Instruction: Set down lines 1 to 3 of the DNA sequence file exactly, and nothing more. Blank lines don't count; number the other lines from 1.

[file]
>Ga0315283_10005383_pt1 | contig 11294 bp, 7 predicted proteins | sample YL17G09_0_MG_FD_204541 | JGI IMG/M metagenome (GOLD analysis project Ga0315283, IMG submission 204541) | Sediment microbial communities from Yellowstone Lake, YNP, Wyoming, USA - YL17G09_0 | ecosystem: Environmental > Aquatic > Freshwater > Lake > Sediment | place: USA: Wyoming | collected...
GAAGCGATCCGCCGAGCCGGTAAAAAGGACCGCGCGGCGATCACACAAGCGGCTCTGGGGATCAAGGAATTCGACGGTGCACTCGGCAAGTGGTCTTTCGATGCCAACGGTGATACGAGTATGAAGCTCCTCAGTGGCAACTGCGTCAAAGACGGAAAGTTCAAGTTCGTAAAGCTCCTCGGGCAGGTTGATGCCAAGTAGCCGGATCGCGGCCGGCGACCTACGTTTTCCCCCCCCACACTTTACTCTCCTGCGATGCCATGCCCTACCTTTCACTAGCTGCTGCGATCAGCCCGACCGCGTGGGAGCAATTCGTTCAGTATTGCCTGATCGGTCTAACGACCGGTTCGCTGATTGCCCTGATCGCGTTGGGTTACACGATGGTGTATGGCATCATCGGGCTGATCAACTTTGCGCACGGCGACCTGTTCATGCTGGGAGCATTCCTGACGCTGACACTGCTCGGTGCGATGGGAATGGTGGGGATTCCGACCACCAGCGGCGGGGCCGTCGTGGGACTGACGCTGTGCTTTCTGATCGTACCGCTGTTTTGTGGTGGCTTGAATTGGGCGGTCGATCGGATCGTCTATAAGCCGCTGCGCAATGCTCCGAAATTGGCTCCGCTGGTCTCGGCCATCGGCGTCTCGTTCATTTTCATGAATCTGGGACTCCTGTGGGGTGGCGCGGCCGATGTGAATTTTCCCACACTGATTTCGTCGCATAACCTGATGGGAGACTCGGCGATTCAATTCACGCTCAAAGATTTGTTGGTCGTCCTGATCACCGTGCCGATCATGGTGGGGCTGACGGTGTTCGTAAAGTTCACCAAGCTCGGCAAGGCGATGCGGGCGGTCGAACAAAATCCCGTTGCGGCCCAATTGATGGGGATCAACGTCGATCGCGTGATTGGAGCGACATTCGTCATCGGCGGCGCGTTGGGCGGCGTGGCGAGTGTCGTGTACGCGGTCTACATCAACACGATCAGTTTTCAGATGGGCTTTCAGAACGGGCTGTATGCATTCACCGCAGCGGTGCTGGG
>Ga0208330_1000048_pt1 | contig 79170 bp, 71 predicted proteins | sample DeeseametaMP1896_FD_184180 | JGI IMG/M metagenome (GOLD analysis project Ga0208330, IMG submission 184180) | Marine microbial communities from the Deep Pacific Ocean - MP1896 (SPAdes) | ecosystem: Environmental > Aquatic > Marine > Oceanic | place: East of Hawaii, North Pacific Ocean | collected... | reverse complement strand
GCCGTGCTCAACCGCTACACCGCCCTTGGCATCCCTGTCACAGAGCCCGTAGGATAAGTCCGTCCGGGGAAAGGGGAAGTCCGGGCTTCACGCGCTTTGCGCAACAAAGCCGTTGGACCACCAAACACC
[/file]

>Ga0315283_10005383_pt1 | contig 11294 bp, 7 predicted proteins | sample YL17G09_0_MG_FD_204541 | JGI IMG/M metagenome (GOLD analysis project Ga0315283, IMG submission 204541) | Sediment microbial communities from Yellowstone Lake, YNP, Wyoming, USA - YL17G09_0 | ecosystem: Environmental > Aquatic > Freshwater > Lake > Sediment | place: USA: Wyoming | collected...
GAAGCGATCCGCCGAGCCGGTAAAAAGGACCGCGCGGCGATCACACAAGCGGCTCTGGGGATCAAGGAATTCGACGGTGCACTCGGCAAGTGGTCTTTCGATGCCAACGGTGATACGAGTATGAAGCTCCTCAGTGGCAACTGCGTCAAAGACGGAAAGTTCAAGTTCGTAAAGCTCCTCGGGCAGGTTGATGCCAAGTAGCCGGATCGCGGCCGGCGACCTACGTTTTCCCCCCCCACACTTTACTCTCCTGCGATGCCATGCCCTACCTTTCACTAGCTGCTGCGATCAGCCCGACCGCGTGGGAGCAATTCGTTCAGTATTGCCTGATCGGTCTAACGACCGGTTCGCTGATTGCCCTGATCGCGTTGGGTTACACGATGGTGTATGGCATCATCGGGCTGATCAACTTTGCGCACGGCGACCTGTTCATGCTGGGAGCATTCCTGACGCTGACACTGCTCGGTGCGATGGGAATGGTGGGGATTCCGACCACCAGCGGCGGGGCCGTCGTGGGACTGACGCTGTGCTTTCTGATCGTACCGCTGTTTTGTGGTGGCTTGAATTGGGCGGTCGATCGGATCGTCTATAAGCCGCTGCGCAATGCTCCGAAATTGGCTCCGCTGGTCTCGGCCATCGGCGTCTCGTTCATTTTCATGAATCTGGGACTCCTGTGGGGTGGCGCGGCCGATGTGAATTTTCCCACACTGATTTCGTCGCATAACCTGATGGGAGACTCGGCGATTCAATTCACGCTCAAAGATTTGTTGGTCGTCCTGATCACCGTGCCGATCATGGTGGGGCTGACGGTGTTCGTAAAGTTCACCAAGCTCGGCAAGGCGATGCGGGCGGTCGAACAAAATCCCGTTGCGGCCCAATTGATGGGGATCAACGTCGATCGCGTGATTGGAGCGACATTCGTCATCGGCGGCGCGTTGGGCGGCGTGGCGAGTGTCGTGTACGCGGTCTACATCAACACGATCAGTTTTCAGATGGGCTTTCAGAACGGGCTGTATGCATTCACCGCAGCGGTGCTGGG
>Ga0208330_1000048_pt1 | contig 79170 bp, 71 predicted proteins | sample DeeseametaMP1896_FD_184180 | JGI IMG/M metagenome (GOLD analysis project Ga0208330, IMG submission 184180) | Marine microbial communities from the Deep Pacific Ocean - MP1896 (SPAdes) | ecosystem: Environmental > Aquatic > Marine > Oceanic | place: East of Hawaii, North Pacific Ocean | collected... | reverse complement strand